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Protecting Europe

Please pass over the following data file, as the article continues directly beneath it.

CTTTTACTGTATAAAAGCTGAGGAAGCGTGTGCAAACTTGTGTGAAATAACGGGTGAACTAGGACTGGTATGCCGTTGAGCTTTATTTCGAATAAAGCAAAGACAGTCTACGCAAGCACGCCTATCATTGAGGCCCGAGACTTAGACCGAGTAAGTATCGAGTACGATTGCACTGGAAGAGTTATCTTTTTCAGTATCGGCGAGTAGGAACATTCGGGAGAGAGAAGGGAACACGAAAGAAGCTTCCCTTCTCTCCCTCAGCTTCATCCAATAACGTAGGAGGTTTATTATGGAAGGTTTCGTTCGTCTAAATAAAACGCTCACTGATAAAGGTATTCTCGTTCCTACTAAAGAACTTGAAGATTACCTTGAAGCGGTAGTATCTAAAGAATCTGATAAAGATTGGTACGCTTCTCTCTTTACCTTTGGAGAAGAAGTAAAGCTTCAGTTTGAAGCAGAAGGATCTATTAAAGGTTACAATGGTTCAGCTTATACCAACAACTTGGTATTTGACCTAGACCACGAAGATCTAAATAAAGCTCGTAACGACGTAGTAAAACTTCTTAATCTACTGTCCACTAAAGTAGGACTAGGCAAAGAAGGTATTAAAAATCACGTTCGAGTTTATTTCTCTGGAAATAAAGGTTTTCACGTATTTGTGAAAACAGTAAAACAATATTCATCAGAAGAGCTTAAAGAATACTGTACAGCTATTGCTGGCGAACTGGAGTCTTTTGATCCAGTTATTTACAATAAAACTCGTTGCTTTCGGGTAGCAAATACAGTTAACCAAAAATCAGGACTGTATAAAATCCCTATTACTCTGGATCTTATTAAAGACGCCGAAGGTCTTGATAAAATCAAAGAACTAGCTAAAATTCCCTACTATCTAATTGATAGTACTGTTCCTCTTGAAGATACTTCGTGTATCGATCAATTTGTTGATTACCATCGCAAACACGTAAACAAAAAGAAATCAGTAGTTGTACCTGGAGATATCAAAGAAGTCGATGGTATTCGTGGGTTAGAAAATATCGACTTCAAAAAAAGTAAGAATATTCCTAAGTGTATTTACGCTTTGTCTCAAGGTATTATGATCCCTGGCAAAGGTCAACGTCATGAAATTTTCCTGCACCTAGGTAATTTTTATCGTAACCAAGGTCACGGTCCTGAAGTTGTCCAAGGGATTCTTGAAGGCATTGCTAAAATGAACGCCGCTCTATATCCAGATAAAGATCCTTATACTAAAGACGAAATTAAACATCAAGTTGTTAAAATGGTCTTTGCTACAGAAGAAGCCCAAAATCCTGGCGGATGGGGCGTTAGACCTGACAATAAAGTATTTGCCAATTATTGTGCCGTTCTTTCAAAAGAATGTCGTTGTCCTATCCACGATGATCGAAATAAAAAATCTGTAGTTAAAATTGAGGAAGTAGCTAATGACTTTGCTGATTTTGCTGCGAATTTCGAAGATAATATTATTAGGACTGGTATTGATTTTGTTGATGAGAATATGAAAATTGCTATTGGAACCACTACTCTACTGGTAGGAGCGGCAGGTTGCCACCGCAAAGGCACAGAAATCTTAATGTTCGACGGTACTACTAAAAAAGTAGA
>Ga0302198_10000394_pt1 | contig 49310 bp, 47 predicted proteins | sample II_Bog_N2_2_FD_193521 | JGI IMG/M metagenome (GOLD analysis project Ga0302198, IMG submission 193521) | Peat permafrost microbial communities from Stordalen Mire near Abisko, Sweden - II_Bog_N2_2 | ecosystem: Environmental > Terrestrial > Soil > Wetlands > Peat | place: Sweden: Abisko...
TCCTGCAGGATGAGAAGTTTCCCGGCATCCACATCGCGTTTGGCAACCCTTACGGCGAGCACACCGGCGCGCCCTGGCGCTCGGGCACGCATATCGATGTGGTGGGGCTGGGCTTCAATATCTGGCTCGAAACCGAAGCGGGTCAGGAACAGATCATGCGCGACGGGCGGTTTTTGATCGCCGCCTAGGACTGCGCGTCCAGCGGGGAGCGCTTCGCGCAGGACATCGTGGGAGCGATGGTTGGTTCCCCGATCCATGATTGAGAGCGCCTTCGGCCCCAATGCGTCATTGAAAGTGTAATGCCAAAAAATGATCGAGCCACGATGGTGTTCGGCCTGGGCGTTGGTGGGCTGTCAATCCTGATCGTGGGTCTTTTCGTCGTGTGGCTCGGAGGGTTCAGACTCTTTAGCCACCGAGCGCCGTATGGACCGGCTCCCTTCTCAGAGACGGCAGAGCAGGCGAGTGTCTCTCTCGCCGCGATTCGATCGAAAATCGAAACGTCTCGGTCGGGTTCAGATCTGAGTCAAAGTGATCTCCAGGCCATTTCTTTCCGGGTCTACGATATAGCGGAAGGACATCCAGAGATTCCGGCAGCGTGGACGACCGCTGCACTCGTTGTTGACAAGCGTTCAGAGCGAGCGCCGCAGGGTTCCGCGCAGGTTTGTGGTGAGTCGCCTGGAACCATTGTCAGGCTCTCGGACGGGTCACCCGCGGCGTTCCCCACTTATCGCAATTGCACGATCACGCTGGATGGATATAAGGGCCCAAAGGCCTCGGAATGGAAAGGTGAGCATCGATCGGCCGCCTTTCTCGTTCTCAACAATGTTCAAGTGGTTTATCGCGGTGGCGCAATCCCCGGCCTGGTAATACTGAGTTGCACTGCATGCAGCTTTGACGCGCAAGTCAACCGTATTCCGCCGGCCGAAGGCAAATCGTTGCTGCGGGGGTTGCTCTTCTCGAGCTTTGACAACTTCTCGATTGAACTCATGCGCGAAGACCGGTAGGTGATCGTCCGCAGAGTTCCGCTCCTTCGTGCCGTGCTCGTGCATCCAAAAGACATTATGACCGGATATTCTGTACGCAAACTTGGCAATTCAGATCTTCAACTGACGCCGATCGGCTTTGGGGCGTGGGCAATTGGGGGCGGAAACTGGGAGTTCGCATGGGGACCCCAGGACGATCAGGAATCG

The terrorist attacks in Madrid on 11 March 2004 provided a grim reminder of the threats facing Europe. They reinforced the EU Security Strategy's assertion that `internal and external aspect of security are indissolubly linked'. The attacks also underscored the need for Europe to reinforce its internal security. With open borders and the free movement of goods, services, people and capital, it is critical that the EU adequately protect its roughly 450 million citizens. There are a number of reasons why the EU needs to act now. First, we are facing a new type of terrorism. Terrorism today is a global phenomenon, characterised by independently operating cells worldwide. These loosely associated groups or networks take advantage of the benefits provided by globalisation and new technologies to carry out their attacks. They are willing to inflict mass casualties and use asymmetric means to put pressure on governments. Europe's experience with domestic terrorism has made it more vigilant, but handling international terrorism requires renewed efforts. Second, non-state actors are pushing the envelope with respect to the acts they are willing to commit to achieve their goals - the events in Beslan are a recent reminder. Certain groups have openly expressed their willingness to use weapons of mass destruction if they were to have access to them. The threat of chemical, biological, radiological or even nuclear attacks is more realistic today than in the past. A number of small-scale plots have been uncovered in Europe. In February 2002, the Italian authorities apparently thwarted a plot by al-Qaeda to poison Rome's water supply with cyanide-based chemicals. In January 2004, French anti-terrorist police detained five people in Lyons - two of them admitted plans to attack specific targets in France using ricin and botulinum bacteria. In April 2004, British anti-terrorist agents foiled a plot involving the use of the corrosive substance osmium tetroxide. While the impact of these attacks might have been limited - with the exception of the possible attempt to poison Rome's water supply - one can only imagine the psychological effects arising from such an attack. Third, our societies are increasingly interconnected and vulnerable to aggression against our critical infrastructures - the virtual and physical systems and assets which ensure the proper functioning of society. Examples include the telecommunications, energy, transportation, public health, emergency service and food sectors. With the advent of globalisation, these infrastructures are increasingly interdependent and rely on information technologies for proper functioning. As a result, they are susceptible to attacks by outsiders who may use electronic means to wreak havoc. From afar, attackers can target the Achilles heels of critical infrastructures and their industrial control systems. The recent blackouts across Europe (Italy, Britain and Denmark/Sweden) provide a hint of the types of effects that could result if the failure of one critical infrastructure brings down others due to a malicious attack. Fortunately, important steps have been taken to protect Europe. For example, in the aftermath of the Madrid attacks, the European Council adopted a declaration on combating terrorism. One of its main provisions is the political commitment expressed by member states to act jointly against terrorist acts, `in the spirit of the Solidarity Clause contained in Article 42 of the draft Constitution for Europe'. The European Council also established the post of Counter-Terrorism Coordinator - currently held by Mr Gijs de Vries - to facilitate a comprehensive approach against terrorism. Member states were likewise urged to fully implement regulations concerning issues such as the European Arrest Warrant, joint investigative teams, money laundering, and police and judicial cooperation. While the EU is moving in the right direction, these efforts must be carried out in a purposeful, consistent and transparent manner. Collaboration is critical, among policy-makers, among institutions, and between business and government. European policy-makers at all levels need to limit the `stovepipe' effect, where one actor is unaware of or unable to affect the actions of other key players. For the EU, this means limiting the barriers raised by the EU's three pillars. Only with adequate cross-pillar cooperation can we properly address the global nature of today's threats. Within individual EU member states, new efforts are needed to ensure that terrorism-related EU legislation is transposed into national law in a timely manner. Several framework decisions, such as those concerning the European Arrest Warrant and joint investigation teams, are still not applicable in all EU member states. Finally, the EU must increase its preparedness. Steps are needed to ensure adequate response in the event of a large-scale incident. Since the results of an attack could affect more than one member state, it is important that solidarity commitments are properly operationalised through adequate interoperable resources. Information must be shared across borders, and large-scale exercises must be organised to test plans, procedures and equipment. To date, the EU has only carried out one such exercise in response to a large-scale terrorist event - EURATOX 2002. Now is the time for more action.